The difference in rate of loss of the esr signals is

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The difference in rate of loss of the ESR signals is due to the location of the nitroxide radical on the two phospholipids. The nitroxide radical in phos- pholipid 1 is on the head group and is therefore in direct contact with the external medium. Thus, it can react quickly with ascorbate. The nitroxide radical in phospholipid 2 is attached to a fatty acid chain and is therefore H H H C C R 1 O O C C R 2 H H C O P O O - O O O choline A 1 A 2 A 1 A 2 C C D D Figure 10–13 Cleavage specificity of several phospholipases ( Answer 10–27 ). Susceptible bonds are indicated by arrows . Letters indicate specific phospholipases: A 1 is phospholipase A 1 ; A 2 is phospholipase A 2 ; C is phospholipase C; and D is phospholipase D.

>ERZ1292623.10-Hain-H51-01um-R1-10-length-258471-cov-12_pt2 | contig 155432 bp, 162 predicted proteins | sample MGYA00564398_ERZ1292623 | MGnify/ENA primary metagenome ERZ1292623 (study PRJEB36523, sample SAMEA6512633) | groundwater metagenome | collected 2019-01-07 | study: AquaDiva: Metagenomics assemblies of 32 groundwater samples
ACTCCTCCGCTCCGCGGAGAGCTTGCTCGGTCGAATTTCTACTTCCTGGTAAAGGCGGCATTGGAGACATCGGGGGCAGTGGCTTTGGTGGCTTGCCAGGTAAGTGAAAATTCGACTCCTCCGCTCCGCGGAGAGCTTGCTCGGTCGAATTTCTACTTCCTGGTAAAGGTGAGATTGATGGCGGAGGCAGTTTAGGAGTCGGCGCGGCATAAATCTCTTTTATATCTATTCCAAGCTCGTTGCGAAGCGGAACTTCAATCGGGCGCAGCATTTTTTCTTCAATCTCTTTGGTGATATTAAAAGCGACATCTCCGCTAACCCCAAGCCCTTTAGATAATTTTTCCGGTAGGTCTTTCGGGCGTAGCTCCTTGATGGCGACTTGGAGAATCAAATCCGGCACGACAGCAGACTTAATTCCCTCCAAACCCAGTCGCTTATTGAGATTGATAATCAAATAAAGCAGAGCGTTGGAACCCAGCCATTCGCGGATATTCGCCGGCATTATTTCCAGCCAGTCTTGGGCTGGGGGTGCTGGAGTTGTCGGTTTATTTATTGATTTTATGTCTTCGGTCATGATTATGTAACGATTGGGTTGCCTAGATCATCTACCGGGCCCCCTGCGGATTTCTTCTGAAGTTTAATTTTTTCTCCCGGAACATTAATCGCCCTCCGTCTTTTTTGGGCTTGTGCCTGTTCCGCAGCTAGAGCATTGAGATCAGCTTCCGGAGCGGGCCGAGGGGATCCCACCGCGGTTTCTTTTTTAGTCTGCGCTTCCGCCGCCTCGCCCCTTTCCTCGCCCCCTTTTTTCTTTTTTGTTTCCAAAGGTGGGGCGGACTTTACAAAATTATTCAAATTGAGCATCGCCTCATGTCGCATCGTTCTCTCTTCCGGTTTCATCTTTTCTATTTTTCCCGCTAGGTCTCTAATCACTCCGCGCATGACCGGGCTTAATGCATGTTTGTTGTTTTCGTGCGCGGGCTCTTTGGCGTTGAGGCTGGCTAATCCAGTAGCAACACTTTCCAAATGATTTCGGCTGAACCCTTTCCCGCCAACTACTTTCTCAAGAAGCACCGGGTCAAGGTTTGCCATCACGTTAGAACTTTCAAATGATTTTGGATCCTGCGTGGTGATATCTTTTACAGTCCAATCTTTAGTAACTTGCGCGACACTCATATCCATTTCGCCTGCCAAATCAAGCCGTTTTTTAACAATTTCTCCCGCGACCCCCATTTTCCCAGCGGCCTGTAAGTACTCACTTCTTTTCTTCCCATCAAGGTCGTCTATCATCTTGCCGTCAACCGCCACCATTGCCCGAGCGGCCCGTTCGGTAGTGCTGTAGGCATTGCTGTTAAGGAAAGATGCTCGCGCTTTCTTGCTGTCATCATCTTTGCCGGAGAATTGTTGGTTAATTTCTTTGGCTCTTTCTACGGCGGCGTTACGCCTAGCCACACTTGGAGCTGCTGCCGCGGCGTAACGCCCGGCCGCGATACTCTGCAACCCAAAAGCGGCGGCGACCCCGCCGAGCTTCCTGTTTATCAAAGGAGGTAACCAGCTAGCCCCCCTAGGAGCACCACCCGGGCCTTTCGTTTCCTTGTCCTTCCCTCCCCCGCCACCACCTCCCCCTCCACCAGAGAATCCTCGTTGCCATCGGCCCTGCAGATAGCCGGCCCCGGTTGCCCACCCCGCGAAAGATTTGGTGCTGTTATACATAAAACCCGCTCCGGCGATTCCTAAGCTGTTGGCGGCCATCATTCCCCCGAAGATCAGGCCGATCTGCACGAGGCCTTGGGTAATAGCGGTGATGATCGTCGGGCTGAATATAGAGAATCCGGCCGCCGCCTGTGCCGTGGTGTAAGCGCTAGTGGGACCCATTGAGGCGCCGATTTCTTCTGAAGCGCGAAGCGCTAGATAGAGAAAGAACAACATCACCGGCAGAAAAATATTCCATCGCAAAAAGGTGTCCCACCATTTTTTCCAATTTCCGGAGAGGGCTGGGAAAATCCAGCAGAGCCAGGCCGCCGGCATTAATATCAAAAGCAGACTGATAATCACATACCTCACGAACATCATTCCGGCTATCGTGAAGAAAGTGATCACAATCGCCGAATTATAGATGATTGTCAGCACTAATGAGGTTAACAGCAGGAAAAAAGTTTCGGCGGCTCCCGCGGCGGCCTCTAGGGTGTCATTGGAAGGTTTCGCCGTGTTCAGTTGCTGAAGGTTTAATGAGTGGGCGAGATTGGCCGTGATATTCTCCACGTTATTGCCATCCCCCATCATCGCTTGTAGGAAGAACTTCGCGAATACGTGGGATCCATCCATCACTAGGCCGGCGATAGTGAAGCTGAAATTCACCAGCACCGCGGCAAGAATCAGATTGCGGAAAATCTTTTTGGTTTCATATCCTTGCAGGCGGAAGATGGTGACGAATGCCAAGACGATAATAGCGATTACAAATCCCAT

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THE LIPID BILAYER A225 partially buried in the interior of the membrane. As a consequence, it is less accessible to ascorbate and is reduced more slowly. B. The key observation is that the extent of loss of ESR signal in the presence and absence of ascorbate is the same in resealed red cell ghosts, but differ- ent in red cells. These results suggest that there is an undefined reducing agent in the cytoplasm of red cells (which is absent from red cell ghosts). Like ascorbate, this cytoplasmic agent can reduce the more exposed phos- pholipid 1, but not the less exposed phospholipid 2. Thus, in red cells, phos- pholipid 2 is stable in the absence of ascorbate; in the presence of ascorbate, the spin-labeled phospholipids in the outer monolayer are reduced, causing loss of half the ESR signal. Phospholipid 1, on the other hand, is not stable in red cells in the absence of ascorbate because the phospholipids in the cyto- plasmic monolayer are exposed to the cytoplasmic reducing agent, which destroys half the ESR signal. When ascorbate is added, labeled phospho- lipids in the outer monolayer are also reduced, causing loss of the remaining ESR signal. C. The results in Figure 10–4 indicate that the labeled phospholipids were introduced equally into the two monolayers of the red cell plasma mem- brane. Phospholipid 2 was 50% sensitive to ascorbate, indicating that half the label was present in the outer monolayer, and 50% insensitive to ascor- bate, indicating that half was present in the cytoplasmic monolayer. Simi- larly, phospholipid 1 was 50% sensitive to the cytoplasmic reducing agent and 50% sensitive to ascorbate, indicating an even distribution between the cytoplasmic and outer monolayers. Reference: Rousselet A, Guthmann C, Matricon J, Bienvenue A & Devaux PF (1976) Study of the transverse diffusion of spin labeled phospholipids in bio- logical membranes: 1. Human red blood cells. Biochim. Biophys. Acta 426, 357–371. 10–29 A. Only phosphatidylserine and phosphatidylethanolamine have primary amino groups that can react with SITS. Since these phospholipids are labeled only when the red cells are made permeable (ghosts), they presum- ably reside in the cytoplasmic monolayer. This conclusion is supported by the results from experiments with sea snake venom, which degrades phos-
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